Saturday, February 26, 2011

The Public's Right To Know


My Cheeky Little Comment
About City Council's 'Transparency'

"The public has a right to know how city council makes it's decisions on how to expend taxpayers dollars. Unless, council doesn't want us to, in that case, the decision is made 'in camera' and then only the Mayor is allowed to explain things. So as to avoid different 'versions' being made public, which might cause confusion." 

Anyone who has followed my political ramblings over time will know, I see all levels of politics as a form of theatre. My suspicions were confirmed at a recent meeting of city council when councilors referred to ' at rehearsal this morning', seems council has to get together the morning of council meetings to 'rehearse' their play they put on in the evening. Is it just me, or have you noticed that very little real debate, goes on at the council meeting level. 


On items such as Berry's golden gift, suing Millennium and recently the Bestwick / BP event, the Mayor is the only one 'he' trusts to deliver the straight goods to the public. Why is that?

Question?? How does the public know if all things discussed 'in camera' actually qualify as needing to be hidden from the public? And, how would we know anyway?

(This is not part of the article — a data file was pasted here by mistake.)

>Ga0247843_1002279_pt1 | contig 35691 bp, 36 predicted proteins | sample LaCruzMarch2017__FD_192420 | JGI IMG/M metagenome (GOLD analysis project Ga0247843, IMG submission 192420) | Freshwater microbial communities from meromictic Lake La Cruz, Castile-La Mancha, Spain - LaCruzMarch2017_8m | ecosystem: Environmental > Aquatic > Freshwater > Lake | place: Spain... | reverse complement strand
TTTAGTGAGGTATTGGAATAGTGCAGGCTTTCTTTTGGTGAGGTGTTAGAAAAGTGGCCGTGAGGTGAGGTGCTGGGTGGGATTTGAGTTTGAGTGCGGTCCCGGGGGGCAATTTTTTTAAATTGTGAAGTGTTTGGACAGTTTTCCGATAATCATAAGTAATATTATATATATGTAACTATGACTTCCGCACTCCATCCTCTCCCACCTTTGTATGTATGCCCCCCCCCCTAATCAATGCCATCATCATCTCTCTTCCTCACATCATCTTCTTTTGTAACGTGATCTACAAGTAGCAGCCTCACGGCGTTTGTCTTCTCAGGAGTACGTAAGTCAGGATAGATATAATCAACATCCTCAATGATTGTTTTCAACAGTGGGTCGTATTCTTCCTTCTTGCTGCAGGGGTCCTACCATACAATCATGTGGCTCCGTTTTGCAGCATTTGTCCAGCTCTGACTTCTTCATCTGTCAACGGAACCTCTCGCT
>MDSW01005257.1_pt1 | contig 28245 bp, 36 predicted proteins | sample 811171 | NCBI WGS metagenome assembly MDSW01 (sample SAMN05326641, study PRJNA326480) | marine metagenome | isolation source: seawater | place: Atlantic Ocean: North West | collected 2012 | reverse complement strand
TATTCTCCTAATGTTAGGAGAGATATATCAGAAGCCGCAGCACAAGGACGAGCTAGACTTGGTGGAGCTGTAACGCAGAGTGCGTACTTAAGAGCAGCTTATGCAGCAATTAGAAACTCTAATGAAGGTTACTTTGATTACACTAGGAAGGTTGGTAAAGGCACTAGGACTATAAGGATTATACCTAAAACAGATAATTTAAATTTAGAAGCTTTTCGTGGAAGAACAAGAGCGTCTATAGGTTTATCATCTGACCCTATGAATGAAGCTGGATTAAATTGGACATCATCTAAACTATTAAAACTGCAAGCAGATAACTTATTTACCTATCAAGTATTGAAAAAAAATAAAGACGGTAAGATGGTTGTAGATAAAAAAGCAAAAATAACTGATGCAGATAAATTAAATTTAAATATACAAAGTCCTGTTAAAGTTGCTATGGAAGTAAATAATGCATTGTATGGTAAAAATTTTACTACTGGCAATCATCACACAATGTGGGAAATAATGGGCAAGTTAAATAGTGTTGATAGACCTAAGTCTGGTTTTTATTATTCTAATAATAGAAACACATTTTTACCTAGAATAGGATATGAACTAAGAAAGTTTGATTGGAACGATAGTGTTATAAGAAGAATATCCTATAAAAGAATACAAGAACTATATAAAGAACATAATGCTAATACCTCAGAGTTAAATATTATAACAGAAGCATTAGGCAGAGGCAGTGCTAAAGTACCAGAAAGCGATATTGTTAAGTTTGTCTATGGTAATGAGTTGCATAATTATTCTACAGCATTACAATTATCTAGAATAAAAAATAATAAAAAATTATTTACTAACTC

allvoices

4 comments:

  1. THAT is why we have public civil servants such as Joan Harrison,
    Manager of Legislative Services and Al Kenning, the City Manager in attendance at those meetings. There is also a record kept of those meetings which are most likely available under the FOIA.

    ReplyDelete
  2. Bill, again good points. Do you know if all discussions 'in camera' have to be 'on the record'?

    ReplyDelete
  3. Discussions, no!
    Decisions, yes!

    ReplyDelete
  4. So, if you wanted to know 'why' they decided to not release the legal opinions in the Bestwick / BP event, reading the minutes would tell you nothing anyway.
    Therefore, there is no way to know if you agree with their decision.

    ReplyDelete

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